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If you work from home, the habits you develop shape routines you live by every day of the week. For most of us, we establish a routine without putting much thought into it. That explains why sometimes our days are productive and sometimes they aren’t.
As studies show, 40 percent of what we do daily is powered by habits, meaning our habits control us and the outcomes of our actions. The right routine will promote improved productivity as well as a boost for your overall well-being.
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Why Create a Daily Routine When Working from Home?
The perfect routine can make all the difference between operating at peak efficiency and struggling to reach your goals through a poorly planned day. Routines can be energy- and time-saving.
You see, when you find a pattern that works, and when you repeat certain actions consistently, your brain forms associations between cues and response. It means the brain doesn’t have to expend too much energy or effort making a decision related to that habit.
More importantly, a well-planned daily routine sets you up for success. Do you feel like unhealthy habits are holding you back, making you inefficient? Don’t fret. This post is for you.
Tips for a More Productive WFH Routine
1. Plan the Night Before
Most people don’t bother planning for the next day. They just go with the flow. If you’re freestyling your days, it might be difficult to maintain productivity throughout your workday. When things like email or additional work pop up, you can lose track and end up not achieving your goals.
If you want to be more effective and productive, start your daily routine the night before. Plot out blocks of time, each with a specific activity you want to accomplish within that time.
Time blocking can help you avoid multitasking, which negatively impacts productivity. If you don’t have any system in place, try using spreadsheet time tracking. Whether it’s Excel or Google Sheets, you simply need to create time blocks for each day, week, or month. You’ll then specify the activities for each of these time blocks.
The spreadsheet will guide you on what you need to do each day of the workweek and you’ll always know what to expect.
2. Get Enough Sleep
You can’t work effectively if you’re feeling groggy because you didn’t get a good night’s sleep. Experts recommend sleeping at least seven hours every night, but we know that doesn’t always happen.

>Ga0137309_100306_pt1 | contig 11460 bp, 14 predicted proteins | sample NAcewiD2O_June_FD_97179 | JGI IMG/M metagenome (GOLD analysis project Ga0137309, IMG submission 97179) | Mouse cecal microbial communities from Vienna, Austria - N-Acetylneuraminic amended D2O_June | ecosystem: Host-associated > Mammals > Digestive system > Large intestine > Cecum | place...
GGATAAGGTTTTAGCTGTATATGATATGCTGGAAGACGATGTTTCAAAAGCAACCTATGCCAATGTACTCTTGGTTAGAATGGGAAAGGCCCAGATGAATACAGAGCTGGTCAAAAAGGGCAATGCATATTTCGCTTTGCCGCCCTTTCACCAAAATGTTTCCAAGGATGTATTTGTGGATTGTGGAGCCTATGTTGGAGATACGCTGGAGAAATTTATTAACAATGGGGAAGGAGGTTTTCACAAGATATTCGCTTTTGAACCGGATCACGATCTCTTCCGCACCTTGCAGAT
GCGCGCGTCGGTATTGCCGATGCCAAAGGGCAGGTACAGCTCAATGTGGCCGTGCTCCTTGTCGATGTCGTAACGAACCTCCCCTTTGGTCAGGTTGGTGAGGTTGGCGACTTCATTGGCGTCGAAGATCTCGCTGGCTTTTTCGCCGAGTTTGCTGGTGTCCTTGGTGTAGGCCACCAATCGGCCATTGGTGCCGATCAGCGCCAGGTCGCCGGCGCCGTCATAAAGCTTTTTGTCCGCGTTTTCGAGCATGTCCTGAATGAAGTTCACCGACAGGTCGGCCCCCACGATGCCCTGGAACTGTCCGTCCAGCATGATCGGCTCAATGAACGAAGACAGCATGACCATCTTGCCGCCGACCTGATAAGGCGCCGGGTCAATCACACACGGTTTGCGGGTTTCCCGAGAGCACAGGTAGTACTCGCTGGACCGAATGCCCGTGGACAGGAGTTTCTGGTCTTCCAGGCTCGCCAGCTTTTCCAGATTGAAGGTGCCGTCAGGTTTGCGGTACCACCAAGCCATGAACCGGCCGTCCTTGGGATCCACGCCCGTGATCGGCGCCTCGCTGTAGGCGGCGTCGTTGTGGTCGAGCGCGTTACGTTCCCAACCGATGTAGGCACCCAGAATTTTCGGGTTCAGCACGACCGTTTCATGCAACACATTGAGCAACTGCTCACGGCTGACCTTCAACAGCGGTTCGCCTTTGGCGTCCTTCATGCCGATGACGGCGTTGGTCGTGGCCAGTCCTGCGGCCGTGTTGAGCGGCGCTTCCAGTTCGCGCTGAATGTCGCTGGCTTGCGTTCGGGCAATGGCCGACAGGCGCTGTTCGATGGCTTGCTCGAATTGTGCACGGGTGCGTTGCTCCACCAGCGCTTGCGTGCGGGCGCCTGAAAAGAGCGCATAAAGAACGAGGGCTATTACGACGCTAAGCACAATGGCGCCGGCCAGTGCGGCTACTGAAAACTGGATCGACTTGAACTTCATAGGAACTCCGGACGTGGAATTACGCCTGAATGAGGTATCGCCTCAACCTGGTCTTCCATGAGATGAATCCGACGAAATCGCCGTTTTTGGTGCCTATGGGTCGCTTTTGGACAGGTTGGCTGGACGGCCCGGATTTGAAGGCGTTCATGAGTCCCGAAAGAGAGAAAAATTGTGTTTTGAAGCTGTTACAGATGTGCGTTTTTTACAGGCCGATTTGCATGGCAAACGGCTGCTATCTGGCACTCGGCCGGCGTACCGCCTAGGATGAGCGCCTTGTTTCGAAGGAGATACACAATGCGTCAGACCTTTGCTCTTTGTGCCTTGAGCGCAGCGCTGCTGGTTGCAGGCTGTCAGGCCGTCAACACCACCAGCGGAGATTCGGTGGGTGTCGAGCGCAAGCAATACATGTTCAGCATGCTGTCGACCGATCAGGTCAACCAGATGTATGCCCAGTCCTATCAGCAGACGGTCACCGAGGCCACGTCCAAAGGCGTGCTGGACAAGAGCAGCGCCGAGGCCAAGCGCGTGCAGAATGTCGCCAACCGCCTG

Certain habits could be preventing you from getting quality sleep at night and disrupt your routine the following day. These include watching TV before bed, eating right before retiring for the night, and using your phone in bed.
To help you sleep peacefully, here are some handy tips to consider:
- Set a specific time for sleeping. Depending on when you wake up, set a time to hit the bed every night. This ensures that you get sufficient sleep so you can wake up relaxed and ready to work.
- Turn off the TV an hour before going to bed. The light from the TV can affect your sleep patterns. That’s why it’s advisable to turn it off, along with any other electronics, at least an hour before you hit the sack.
- Find an activity that helps you wind down. Avoid strenuous activities like working out or heavy lifting toward the end of your day. Instead, take a warm bath or read a book to induce sleep.
Your goal should be to not only sleep the recommended seven or eight hours but to get quality sleep each night. Once you’re well-rested, you can stay productive throughout the day.
3. Define Your Work Hours
For some, the work hours are already set by their employers or clients. If it’s not (as is the case for freelancers) you should prioritize doing so yourself. Defining your work hours helps you to stay organized and get more work done. In short, this will enhance your routine.
The trick is finding a schedule that matches your lifestyle. Some find a split schedule more convenient. This involves working for four to six hours in the morning or afternoon, and then putting in an additional hour or two in the evening. This schedule can work great for parents who want to spend time with their children.
The other advantage of following set hours is that it helps you get out of the “always on” mindset that’s become synonymous with remote work.
4. Skip Emails First Thing in the Morning
Mornings are a great time to focus and do more productive work that requires strategy and creative thinking. Don’t waste this time when your concentration is at its peak by checking and responding to emails.
You don’t want to spend the rest of your day reacting to other people’s needs instead of engaging your brain in proactive tasks. Create a habit of setting aside the first morning hours without email or chat.
To avoid the temptation of checking emails or chats, turn off all notifications on your phone and computer. Let this be the time you spend doing more meaningful work and committing to your priorities.